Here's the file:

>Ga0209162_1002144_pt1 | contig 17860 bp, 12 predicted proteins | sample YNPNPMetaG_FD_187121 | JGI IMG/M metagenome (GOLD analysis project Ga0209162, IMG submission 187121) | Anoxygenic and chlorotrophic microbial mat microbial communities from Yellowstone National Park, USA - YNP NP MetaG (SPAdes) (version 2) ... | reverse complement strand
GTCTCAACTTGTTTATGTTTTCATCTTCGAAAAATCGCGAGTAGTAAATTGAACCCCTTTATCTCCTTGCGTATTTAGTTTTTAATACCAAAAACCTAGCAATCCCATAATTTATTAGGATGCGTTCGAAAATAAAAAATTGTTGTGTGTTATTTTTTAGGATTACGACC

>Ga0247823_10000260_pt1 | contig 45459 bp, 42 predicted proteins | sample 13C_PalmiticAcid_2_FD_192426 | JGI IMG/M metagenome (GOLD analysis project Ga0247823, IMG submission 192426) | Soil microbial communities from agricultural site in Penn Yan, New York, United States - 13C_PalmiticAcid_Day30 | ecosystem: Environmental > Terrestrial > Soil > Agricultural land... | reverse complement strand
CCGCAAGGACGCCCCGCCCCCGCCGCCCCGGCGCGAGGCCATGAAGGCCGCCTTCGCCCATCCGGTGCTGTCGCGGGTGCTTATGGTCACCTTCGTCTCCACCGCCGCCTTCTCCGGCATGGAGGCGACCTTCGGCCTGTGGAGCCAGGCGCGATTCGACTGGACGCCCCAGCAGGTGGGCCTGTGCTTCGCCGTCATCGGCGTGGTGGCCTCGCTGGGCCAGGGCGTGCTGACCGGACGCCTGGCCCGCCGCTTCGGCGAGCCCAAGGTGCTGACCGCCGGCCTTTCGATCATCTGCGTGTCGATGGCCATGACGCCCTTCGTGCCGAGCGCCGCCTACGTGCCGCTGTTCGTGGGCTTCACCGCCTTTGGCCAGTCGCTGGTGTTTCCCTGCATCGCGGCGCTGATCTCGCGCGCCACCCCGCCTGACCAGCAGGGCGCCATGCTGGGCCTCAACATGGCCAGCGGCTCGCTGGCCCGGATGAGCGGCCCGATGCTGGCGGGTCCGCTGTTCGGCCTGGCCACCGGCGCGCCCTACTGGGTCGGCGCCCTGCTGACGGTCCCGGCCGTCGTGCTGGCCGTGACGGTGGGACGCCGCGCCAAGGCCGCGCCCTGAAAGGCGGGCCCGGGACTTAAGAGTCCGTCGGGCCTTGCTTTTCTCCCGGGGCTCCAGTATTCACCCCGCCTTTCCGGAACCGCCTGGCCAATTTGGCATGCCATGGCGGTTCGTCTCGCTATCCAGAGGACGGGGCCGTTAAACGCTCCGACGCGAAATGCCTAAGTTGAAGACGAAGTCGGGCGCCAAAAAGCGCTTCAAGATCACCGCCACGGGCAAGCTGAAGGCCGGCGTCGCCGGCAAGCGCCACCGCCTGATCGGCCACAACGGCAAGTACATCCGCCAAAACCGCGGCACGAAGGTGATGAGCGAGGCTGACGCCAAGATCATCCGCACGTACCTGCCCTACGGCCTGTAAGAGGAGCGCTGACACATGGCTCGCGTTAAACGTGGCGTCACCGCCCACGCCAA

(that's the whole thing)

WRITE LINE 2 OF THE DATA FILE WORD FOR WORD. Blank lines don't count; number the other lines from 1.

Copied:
GTCTCAACTTGTTTATGTTTTCATCTTCGAAAAATCGCGAGTAGTAAATTGAACCCCTTTATCTCCTTGCGTATTTAGTTTTTAATACCAAAAACCTAGCAATCCCATAATTTATTAGGATGCGTTCGAAAATAAAAAATTGTTGTGTGTTATTTTTTAGGATTACGACC